In our modern-day, man and machine are both integral to a productive workplace and thus to a smoothly run society. However, our environments and technologies aren’t always well-suited to the real-world needs and preferences we have as humans. This is where ergonomic engineering comes into play.
What is Ergonomic Engineering?
Also commonly known as human-factors engineering, ergonomic engineering is a branch of engineering that seeks to use our knowledge of psychology, physiology, design, and more to help create better more people-centered products and environments. Closely tied with UX design, ergonomic engineering takes the whole picture into account and uses this to help make us happier people, more productive workers, and safer as a whole. What’s important to note, though, is that it doesn’t rely merely on assumption or “common knowledge.” Ergonomic engineers take their time to study hard data and confer with experts in a variety of fields to ensure their designs will truly fit users and improve the quality of their work and work experiences. In this way, it is a devoted scientific approach to humanistic issues.
Real Effects in the Workplace
While many of the sciences used in ergonomic engineering may be mostly theoretical, this engineering discipline takes what’s learned and applies it in our daily lives and workspaces. This application leads to several significant benefits for both employer and employee and professional productivity as well as personal comfort. Here are just a few effects one can expect when ergonomic engineering gets thrown into the mix.
Increased User Comfort
One of ergonomic engineering’s biggest focuses is user comfort, and as such, it excels at improving that. Engineers accomplish this by carefully studying how the human body works, how our bodies react to working conditions, how our cognitive processes influence us, and more depending on the type of product or design developed. All this information then helps engineers create better machines, systems, and environments that support both our body mechanics and our psychological processes. In short? Workers feel better physically and mentally – which means both they and their work benefit!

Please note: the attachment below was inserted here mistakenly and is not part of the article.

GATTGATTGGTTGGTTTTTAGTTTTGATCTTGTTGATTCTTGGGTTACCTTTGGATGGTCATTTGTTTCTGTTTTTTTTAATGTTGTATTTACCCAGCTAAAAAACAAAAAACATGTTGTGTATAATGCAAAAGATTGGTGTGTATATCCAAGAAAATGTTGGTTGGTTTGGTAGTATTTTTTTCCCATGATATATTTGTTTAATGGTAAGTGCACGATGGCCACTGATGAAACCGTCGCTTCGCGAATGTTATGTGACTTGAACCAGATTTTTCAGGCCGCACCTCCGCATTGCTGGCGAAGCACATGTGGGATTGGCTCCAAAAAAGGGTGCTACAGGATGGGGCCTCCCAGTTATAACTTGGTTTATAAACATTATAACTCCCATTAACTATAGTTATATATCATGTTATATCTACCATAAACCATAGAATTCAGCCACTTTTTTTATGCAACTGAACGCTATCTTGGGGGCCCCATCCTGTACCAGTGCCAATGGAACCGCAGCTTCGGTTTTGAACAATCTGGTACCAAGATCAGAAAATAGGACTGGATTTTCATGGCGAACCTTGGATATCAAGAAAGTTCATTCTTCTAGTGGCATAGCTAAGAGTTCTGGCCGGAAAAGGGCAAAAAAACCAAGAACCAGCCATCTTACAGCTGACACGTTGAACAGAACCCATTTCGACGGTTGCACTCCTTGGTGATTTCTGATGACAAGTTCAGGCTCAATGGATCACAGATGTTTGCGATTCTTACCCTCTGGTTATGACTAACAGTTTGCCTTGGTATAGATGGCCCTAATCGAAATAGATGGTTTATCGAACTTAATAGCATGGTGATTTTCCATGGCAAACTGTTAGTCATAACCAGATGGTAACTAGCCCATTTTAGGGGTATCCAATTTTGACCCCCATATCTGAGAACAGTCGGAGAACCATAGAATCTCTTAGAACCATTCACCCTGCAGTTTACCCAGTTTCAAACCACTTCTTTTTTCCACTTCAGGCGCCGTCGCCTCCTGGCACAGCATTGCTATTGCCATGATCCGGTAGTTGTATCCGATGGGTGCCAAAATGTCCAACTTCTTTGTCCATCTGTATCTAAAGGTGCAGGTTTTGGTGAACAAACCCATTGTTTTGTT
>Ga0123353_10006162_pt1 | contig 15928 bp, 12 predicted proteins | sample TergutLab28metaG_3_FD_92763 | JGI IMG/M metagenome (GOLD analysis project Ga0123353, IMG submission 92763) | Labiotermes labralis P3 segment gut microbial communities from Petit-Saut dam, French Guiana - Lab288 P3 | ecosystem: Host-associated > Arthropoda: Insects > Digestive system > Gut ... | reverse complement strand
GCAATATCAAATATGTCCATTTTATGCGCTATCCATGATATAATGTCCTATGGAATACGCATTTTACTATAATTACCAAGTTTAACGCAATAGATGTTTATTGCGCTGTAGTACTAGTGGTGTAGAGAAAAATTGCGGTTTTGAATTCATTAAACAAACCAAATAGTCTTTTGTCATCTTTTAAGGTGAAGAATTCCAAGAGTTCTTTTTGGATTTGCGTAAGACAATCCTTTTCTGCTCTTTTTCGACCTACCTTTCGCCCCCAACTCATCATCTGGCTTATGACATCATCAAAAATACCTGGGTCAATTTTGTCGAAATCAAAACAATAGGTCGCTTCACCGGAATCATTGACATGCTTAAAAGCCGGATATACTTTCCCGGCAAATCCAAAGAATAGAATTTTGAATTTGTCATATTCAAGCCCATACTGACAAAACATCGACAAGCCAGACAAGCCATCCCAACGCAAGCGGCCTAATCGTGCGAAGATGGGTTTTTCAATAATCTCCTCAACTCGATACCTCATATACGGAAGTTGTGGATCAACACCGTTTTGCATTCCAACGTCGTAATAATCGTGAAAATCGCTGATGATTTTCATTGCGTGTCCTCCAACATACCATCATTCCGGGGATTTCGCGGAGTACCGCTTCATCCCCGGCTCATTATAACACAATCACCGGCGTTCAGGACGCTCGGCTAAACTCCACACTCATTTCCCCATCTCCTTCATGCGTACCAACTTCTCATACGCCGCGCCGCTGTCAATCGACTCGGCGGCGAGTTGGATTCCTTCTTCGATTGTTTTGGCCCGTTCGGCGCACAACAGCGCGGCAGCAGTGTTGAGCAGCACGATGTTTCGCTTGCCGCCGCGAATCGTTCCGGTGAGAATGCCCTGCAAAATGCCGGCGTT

Reduced Human Error/Increased Accuracy
When inserting people into the equation, you also naturally insert the possibility of human error. Many of these errors may come due to discomfort, fatigue/tiredness, worries about injury, operating difficulty, or several other personal/environmental factors. Human-factors engineering can help reduce these issues and, as a result, also decrease the likelihood of operator error. Over time, this will create increased output and will generate more profit for business owners.
Improved Long-term Health and Safety
One of the unfortunate results of our modern work and workplaces is a variety of physical ailments. This can range from something as seemingly innocuous as neck pain and occasional eyestrain or something as big and detrimental as chronic circulatory issues, major accidental injuries, and according to the US Department of Labor, even Musculoskeletal Disorders. Ergonomic design goes far in reducing all of the above, providing design solutions that support human physiology and support more comfortable use, thus lowering the chances of worker injury. What does this look like in reality? Well, standing desks and contoured seating are probably a couple of instances of ergonomic engineering that you’ve seen in your everyday life!
Want workers who are more focused, more productive, and better able to do their jobs? This type of engineering supports all three. After all, safety concerns, health issues, and a lack of comfort while working are all major drains on not only an employee’s productivity but also their motivation level. By addressing these problems, ergonomic engineering better allows people actually to do their jobs and do them well. In addition to this, it also supplies workers with a greater sense of wellbeing as they know they are in a pleasant, safe working environment and that they have higher-ups who care about their physical and mental health.
Reduced Task Difficulty
The whole point of increasing technological involvement in the workplace is to make tasks less complicated and more efficient. However, sometimes this backfires. Tech isn’t always necessarily the easiest to operate. Human-factors engineering tries to set this right by creating better machines and better environments, which makes work less demanding, less taxing, less time-consuming, and more inclusive to all.